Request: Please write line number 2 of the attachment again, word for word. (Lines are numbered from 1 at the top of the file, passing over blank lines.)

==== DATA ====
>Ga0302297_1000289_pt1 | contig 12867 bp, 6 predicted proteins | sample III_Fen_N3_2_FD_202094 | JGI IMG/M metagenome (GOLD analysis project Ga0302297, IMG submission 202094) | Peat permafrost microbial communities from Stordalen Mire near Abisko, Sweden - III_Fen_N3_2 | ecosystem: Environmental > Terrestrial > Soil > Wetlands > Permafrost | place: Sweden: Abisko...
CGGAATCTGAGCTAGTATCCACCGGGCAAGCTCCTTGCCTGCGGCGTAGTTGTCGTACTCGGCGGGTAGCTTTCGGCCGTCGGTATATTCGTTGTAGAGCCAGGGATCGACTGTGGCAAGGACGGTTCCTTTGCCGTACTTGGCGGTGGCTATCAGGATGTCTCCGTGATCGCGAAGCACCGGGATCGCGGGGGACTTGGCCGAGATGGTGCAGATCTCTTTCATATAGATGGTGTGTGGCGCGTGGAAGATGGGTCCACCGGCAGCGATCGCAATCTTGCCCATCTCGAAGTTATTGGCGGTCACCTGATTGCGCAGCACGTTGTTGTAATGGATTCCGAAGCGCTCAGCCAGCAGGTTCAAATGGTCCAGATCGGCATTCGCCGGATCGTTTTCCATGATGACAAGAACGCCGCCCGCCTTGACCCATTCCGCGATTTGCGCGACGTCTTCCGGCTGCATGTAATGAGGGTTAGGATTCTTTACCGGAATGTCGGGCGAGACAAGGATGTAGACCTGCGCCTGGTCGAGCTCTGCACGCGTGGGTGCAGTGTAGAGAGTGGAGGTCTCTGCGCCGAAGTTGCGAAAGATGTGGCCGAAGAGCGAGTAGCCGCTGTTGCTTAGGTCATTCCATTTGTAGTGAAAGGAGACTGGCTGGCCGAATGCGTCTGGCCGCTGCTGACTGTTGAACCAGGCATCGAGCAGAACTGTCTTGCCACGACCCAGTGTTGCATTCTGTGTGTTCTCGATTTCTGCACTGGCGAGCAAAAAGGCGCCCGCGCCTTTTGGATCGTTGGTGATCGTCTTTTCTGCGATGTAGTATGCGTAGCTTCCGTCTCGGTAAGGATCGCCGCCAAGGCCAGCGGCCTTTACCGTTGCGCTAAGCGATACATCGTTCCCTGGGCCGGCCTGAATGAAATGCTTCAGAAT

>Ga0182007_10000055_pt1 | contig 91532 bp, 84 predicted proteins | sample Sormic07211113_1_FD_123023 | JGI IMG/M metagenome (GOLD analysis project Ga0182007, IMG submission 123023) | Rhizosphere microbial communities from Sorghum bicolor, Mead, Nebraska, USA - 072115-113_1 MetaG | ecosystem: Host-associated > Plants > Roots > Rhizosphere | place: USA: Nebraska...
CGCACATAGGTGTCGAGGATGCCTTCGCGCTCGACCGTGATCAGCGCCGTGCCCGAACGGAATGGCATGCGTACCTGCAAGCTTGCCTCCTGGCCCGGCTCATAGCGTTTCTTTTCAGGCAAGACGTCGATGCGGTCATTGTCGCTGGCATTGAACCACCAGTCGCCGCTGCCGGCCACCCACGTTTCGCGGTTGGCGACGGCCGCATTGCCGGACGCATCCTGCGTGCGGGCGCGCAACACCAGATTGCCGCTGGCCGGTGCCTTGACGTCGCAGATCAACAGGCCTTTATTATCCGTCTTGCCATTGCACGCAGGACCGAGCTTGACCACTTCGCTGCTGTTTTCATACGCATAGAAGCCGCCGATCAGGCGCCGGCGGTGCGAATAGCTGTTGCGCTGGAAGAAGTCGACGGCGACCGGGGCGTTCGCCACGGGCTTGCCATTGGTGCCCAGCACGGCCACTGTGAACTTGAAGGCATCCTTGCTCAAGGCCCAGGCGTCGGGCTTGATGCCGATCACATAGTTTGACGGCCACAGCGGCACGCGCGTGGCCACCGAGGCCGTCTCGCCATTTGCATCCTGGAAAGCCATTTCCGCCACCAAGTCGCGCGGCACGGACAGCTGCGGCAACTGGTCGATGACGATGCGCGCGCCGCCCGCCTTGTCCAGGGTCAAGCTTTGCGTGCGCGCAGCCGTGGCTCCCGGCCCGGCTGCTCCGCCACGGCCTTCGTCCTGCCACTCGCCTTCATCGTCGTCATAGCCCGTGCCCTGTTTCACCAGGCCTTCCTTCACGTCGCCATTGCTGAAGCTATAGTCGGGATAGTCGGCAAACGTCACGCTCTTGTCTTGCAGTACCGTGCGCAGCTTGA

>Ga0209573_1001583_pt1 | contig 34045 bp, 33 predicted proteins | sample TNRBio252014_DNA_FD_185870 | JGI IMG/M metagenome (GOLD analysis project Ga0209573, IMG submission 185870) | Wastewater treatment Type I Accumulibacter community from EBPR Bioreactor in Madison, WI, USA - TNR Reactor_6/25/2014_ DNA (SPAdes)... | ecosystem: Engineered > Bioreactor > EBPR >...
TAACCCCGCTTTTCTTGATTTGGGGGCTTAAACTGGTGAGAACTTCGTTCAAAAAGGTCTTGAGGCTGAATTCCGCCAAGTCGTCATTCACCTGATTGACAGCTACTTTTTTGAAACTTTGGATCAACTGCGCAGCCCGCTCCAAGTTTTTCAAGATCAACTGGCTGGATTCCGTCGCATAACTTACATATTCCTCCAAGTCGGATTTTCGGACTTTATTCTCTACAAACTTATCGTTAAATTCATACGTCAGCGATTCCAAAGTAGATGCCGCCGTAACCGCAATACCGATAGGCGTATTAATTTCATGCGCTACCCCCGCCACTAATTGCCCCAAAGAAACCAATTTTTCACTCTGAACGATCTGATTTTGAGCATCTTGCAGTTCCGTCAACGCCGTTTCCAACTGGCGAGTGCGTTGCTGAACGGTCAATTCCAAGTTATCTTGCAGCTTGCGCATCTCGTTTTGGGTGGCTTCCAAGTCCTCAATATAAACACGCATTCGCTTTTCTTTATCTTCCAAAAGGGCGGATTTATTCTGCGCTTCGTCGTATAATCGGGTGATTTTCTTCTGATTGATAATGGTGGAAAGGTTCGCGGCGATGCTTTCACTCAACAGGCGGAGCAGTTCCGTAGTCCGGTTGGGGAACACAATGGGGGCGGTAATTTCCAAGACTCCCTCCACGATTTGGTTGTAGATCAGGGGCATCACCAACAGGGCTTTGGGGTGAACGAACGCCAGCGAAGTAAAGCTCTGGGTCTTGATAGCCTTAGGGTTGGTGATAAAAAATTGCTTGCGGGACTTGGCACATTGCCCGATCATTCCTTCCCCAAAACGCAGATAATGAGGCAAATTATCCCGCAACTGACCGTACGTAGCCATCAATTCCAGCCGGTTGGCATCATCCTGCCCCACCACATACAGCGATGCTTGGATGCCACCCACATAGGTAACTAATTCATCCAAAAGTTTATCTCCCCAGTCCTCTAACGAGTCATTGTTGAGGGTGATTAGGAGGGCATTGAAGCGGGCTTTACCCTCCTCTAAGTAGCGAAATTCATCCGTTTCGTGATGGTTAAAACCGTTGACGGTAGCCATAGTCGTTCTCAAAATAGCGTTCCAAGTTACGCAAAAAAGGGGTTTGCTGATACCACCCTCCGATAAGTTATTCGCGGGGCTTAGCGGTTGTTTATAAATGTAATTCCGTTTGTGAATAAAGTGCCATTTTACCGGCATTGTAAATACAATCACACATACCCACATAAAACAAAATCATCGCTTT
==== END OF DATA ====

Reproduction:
CGGAATCTGAGCTAGTATCCACCGGGCAAGCTCCTTGCCTGCGGCGTAGTTGTCGTACTCGGCGGGTAGCTTTCGGCCGTCGGTATATTCGTTGTAGAGCCAGGGATCGACTGTGGCAAGGACGGTTCCTTTGCCGTACTTGGCGGTGGCTATCAGGATGTCTCCGTGATCGCGAAGCACCGGGATCGCGGGGGACTTGGCCGAGATGGTGCAGATCTCTTTCATATAGATGGTGTGTGGCGCGTGGAAGATGGGTCCACCGGCAGCGATCGCAATCTTGCCCATCTCGAAGTTATTGGCGGTCACCTGATTGCGCAGCACGTTGTTGTAATGGATTCCGAAGCGCTCAGCCAGCAGGTTCAAATGGTCCAGATCGGCATTCGCCGGATCGTTTTCCATGATGACAAGAACGCCGCCCGCCTTGACCCATTCCGCGATTTGCGCGACGTCTTCCGGCTGCATGTAATGAGGGTTAGGATTCTTTACCGGAATGTCGGGCGAGACAAGGATGTAGACCTGCGCCTGGTCGAGCTCTGCACGCGTGGGTGCAGTGTAGAGAGTGGAGGTCTCTGCGCCGAAGTTGCGAAAGATGTGGCCGAAGAGCGAGTAGCCGCTGTTGCTTAGGTCATTCCATTTGTAGTGAAAGGAGACTGGCTGGCCGAATGCGTCTGGCCGCTGCTGACTGTTGAACCAGGCATCGAGCAGAACTGTCTTGCCACGACCCAGTGTTGCATTCTGTGTGTTCTCGATTTCTGCACTGGCGAGCAAAAAGGCGCCCGCGCCTTTTGGATCGTTGGTGATCGTCTTTTCTGCGATGTAGTATGCGTAGCTTCCGTCTCGGTAAGGATCGCCGCCAAGGCCAGCGGCCTTTACCGTTGCGCTAAGCGATACATCGTTCCCTGGGCCGGCCTGAATGAAATGCTTCAGAAT